Posted: Monday January 31 2011, Blog Tags:
BORD Pleanála has refused permission for a multi-million euro development in an east Cork village which would have included 163 houses, a creche, medical centre and a number of retail units.
Cork County Council initially refused permission for the development last summer and it was then appealed to Bord Pleanála by developer Kieran Murphy of McCutcheon Mulcahy Ltd.
The developer had sought a 10-year planning permission to build on nearly 30 acres of land, to the north and east of Castlemartyr village.
However, Bord Pleanála also shot it down, primarily due to local infrastructure deficiencies and also the excessive level of retail and commercial units.
The planning appeals body supported the county council’s view that the village’s sewerage treatment plant was too small to handle the waste which would be generated by such a development. The council has no immediate plans to expand the plant.
Bord Pleanála said, even taking into account that the developer wanted to construct the project on a phased basis, it was "premature" pending the upgrade of wastewater treatment plant and disposal capacity serving Castlemartyr.
The planning appeals board said in the absence of a major upgrade of the sewerage system it judged that the development would be "prejudicial" to public health and would pose an unacceptable risk of environmental pollution of the local Kiltha River.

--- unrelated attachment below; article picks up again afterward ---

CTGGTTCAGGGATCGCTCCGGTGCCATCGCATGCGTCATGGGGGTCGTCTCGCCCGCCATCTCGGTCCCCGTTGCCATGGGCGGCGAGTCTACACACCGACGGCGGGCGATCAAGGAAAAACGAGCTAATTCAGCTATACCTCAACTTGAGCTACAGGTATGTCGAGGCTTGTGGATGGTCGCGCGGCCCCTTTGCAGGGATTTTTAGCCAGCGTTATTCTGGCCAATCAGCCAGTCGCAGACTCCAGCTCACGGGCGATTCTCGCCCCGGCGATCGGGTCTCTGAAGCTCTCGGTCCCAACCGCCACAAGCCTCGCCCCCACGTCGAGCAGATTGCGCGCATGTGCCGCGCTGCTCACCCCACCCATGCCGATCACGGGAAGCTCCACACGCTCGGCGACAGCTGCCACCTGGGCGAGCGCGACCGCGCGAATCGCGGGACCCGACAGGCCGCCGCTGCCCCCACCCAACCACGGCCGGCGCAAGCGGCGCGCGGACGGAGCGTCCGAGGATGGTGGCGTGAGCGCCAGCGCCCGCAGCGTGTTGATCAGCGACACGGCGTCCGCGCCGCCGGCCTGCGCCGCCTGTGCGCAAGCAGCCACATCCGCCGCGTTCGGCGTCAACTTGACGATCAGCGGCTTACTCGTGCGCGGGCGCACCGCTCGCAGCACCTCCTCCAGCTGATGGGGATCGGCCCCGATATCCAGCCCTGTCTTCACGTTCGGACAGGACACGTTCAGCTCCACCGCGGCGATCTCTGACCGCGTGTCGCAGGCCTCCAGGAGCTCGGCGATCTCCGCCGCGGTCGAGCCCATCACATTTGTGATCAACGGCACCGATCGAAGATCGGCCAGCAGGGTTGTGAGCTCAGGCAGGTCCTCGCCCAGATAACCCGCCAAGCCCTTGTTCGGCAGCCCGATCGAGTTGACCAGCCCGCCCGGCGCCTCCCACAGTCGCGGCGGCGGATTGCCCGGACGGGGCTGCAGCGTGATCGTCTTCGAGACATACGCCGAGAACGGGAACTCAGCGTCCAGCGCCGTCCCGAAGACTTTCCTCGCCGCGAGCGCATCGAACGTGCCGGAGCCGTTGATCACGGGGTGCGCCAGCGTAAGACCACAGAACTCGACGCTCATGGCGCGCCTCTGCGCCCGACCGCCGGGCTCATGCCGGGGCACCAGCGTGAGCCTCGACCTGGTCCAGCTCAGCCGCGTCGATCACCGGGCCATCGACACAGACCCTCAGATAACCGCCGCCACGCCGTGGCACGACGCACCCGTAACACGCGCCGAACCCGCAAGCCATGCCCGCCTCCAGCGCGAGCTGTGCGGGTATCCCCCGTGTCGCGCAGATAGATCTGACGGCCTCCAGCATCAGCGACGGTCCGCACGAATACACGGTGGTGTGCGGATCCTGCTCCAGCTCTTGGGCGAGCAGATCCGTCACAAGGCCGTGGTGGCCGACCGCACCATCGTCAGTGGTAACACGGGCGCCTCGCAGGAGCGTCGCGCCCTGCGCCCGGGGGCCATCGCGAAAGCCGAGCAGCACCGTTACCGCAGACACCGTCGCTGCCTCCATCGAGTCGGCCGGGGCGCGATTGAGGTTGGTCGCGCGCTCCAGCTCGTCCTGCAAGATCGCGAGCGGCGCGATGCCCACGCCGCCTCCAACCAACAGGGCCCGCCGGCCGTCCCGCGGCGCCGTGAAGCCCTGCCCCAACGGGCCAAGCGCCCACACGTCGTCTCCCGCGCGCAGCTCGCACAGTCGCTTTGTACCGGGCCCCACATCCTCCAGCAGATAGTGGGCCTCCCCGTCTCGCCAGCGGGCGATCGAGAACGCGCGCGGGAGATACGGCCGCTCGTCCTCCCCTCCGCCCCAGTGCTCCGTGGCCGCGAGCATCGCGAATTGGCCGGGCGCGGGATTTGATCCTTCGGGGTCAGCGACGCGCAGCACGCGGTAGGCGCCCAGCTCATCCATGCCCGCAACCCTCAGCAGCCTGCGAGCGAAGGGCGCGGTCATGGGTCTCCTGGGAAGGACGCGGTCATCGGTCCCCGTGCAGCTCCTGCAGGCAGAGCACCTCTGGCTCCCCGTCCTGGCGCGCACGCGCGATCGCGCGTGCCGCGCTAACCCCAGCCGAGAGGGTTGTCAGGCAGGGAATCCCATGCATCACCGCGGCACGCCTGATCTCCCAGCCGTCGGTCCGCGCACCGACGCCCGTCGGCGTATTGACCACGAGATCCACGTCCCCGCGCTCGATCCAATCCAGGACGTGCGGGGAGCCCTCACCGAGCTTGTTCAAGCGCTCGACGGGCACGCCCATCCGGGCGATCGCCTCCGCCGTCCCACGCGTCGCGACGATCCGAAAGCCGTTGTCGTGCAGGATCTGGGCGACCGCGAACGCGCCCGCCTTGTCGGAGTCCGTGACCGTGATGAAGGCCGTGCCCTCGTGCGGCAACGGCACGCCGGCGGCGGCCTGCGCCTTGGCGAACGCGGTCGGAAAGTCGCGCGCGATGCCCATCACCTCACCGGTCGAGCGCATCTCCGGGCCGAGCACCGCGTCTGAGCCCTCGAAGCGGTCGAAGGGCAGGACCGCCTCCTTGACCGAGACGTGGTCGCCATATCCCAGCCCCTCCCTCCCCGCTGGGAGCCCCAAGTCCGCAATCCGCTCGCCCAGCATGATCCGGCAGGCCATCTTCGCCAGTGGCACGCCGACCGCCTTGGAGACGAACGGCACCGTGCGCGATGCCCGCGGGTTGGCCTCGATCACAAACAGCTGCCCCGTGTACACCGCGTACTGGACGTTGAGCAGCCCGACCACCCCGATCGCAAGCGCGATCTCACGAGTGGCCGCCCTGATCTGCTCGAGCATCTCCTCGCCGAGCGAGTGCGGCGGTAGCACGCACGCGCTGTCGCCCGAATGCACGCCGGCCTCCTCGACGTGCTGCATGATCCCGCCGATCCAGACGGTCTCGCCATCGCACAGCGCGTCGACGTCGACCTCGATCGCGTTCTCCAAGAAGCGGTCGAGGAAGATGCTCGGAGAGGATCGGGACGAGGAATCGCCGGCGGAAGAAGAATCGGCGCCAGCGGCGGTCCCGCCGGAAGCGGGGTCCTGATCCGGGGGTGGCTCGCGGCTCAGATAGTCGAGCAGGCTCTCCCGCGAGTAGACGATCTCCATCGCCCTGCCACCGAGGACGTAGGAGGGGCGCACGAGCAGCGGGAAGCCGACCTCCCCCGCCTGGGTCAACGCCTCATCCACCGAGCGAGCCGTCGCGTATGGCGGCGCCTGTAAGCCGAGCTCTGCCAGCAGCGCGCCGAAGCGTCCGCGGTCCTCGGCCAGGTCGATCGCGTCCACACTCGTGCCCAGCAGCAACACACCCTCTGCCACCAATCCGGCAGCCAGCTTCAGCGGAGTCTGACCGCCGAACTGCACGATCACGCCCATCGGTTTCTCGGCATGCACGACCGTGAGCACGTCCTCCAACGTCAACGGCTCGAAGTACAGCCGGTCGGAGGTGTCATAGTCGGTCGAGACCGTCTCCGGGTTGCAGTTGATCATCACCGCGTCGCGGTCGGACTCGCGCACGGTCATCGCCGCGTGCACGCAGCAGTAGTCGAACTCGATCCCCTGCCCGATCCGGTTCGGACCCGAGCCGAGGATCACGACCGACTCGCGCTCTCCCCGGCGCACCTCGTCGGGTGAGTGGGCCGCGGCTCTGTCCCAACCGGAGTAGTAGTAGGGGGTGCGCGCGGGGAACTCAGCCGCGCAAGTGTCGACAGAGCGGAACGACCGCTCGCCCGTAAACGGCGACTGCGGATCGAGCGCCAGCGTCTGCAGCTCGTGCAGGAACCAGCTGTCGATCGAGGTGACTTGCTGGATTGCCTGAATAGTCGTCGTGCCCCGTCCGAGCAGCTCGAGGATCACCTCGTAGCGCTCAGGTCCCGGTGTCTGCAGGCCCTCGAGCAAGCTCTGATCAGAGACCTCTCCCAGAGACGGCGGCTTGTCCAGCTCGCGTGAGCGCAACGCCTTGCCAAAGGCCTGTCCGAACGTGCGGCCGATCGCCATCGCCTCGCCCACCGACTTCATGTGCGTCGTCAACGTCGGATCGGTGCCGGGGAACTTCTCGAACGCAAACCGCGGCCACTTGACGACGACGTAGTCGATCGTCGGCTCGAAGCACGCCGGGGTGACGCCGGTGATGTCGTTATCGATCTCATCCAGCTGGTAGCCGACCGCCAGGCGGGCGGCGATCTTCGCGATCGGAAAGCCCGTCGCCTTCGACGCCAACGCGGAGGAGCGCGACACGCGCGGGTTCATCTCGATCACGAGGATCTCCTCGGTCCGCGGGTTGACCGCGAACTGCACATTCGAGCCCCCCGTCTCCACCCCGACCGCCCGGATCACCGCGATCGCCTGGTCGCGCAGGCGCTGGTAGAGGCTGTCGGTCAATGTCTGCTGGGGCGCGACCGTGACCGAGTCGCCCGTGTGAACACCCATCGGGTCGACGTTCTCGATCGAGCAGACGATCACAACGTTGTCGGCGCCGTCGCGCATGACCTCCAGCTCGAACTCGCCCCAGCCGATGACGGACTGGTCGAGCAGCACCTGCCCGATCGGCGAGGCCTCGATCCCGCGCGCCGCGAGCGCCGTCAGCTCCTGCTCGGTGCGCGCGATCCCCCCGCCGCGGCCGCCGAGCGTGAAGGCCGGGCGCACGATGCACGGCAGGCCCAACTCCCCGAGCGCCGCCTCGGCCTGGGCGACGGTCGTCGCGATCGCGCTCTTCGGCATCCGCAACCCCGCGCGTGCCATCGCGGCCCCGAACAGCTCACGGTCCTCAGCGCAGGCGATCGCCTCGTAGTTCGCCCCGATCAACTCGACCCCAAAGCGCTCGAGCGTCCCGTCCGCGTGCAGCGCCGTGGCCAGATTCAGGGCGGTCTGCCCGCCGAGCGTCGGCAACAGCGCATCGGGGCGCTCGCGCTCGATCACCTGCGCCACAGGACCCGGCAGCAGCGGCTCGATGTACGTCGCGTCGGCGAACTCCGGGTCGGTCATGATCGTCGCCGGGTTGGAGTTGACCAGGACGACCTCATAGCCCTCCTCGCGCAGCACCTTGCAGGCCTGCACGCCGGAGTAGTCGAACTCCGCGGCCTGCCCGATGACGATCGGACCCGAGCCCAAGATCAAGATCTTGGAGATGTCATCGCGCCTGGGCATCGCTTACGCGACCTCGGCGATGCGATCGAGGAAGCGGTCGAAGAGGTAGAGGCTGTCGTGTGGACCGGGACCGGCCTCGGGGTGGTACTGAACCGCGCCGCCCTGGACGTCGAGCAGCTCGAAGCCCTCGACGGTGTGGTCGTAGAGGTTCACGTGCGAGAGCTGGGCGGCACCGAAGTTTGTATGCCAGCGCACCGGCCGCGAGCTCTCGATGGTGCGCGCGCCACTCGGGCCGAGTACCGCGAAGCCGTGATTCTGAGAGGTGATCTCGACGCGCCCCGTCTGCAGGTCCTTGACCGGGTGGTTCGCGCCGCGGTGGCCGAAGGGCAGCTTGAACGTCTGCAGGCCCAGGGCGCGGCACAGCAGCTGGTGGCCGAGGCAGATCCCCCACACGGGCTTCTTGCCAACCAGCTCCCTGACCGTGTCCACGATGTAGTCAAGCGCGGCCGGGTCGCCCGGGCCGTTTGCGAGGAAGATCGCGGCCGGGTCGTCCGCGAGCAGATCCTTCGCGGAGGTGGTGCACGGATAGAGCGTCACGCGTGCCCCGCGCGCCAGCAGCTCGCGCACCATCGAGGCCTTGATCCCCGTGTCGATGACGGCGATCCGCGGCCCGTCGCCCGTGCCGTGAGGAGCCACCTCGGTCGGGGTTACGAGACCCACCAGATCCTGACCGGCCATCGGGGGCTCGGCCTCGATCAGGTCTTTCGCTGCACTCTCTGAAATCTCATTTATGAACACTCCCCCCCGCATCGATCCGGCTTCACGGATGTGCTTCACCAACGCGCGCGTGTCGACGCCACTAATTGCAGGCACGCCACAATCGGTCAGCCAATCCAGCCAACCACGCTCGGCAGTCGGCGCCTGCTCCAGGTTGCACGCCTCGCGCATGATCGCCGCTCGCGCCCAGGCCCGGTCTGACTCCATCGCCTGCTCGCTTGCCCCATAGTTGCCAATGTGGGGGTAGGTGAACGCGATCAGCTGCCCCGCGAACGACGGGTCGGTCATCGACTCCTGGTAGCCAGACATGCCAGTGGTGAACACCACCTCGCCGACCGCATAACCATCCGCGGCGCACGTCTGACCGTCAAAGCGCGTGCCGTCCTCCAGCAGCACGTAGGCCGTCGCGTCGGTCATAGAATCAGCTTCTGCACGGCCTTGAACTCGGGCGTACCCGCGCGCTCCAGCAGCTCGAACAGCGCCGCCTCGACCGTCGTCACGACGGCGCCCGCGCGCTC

The board of Bord Pleanála also upheld its inspector’s view that part of the site would be prone to flooding and, therefore, under The Planning System and Flood Risk Management Guidelines for Planning Authorities issued by the Department of the Environment and the OPW, the development would be contrary to the proper planning and sustainable development of the area.
The third reason for the refusal focused on the scale of the retail development within the plan.
It was felt there was an excessive amount of retail and commercial units. According to Bord Pleanála this would constitute a "counter-attraction" to the existing commercial activities on Castlemartyr’s main street. It was said this "would be detrimental to the vitality and viability of the existing village core".
Bord Pleanála ruled that would be contrary to the proper planning and sustainable development of the area.
Sean O’Riordan, Irish Examiner